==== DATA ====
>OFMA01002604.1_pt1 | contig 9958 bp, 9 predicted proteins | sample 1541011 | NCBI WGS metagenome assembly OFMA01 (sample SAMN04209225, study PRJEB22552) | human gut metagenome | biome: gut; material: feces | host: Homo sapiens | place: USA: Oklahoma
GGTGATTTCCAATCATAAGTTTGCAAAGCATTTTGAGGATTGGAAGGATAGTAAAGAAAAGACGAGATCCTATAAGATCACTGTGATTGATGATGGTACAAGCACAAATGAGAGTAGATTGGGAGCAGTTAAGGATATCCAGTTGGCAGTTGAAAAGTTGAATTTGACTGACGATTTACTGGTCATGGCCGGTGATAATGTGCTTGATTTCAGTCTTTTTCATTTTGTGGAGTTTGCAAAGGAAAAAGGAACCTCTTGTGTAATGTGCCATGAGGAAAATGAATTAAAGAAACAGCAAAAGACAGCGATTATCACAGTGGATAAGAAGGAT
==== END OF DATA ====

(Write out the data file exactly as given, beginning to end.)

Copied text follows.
>OFMA01002604.1_pt1 | contig 9958 bp, 9 predicted proteins | sample 1541011 | NCBI WGS metagenome assembly OFMA01 (sample SAMN04209225, study PRJEB22552) | human gut metagenome | biome: gut; material: feces | host: Homo sapiens | place: USA: Oklahoma
GGTGATTTCCAATCATAAGTTTGCAAAGCATTTTGAGGATTGGAAGGATAGTAAAGAAAAGACGAGATCCTATAAGATCACTGTGATTGATGATGGTACAAGCACAAATGAGAGTAGATTGGGAGCAGTTAAGGATATCCAGTTGGCAGTTGAAAAGTTGAATTTGACTGACGATTTACTGGTCATGGCCGGTGATAATGTGCTTGATTTCAGTCTTTTTCATTTTGTGGAGTTTGCAAAGGAAAAAGGAACCTCTTGTGTAATGTGCCATGAGGAAAATGAATTAAAGAAACAGCAAAAGACAGCGATTATCACAGTGGATAAGAAGGAT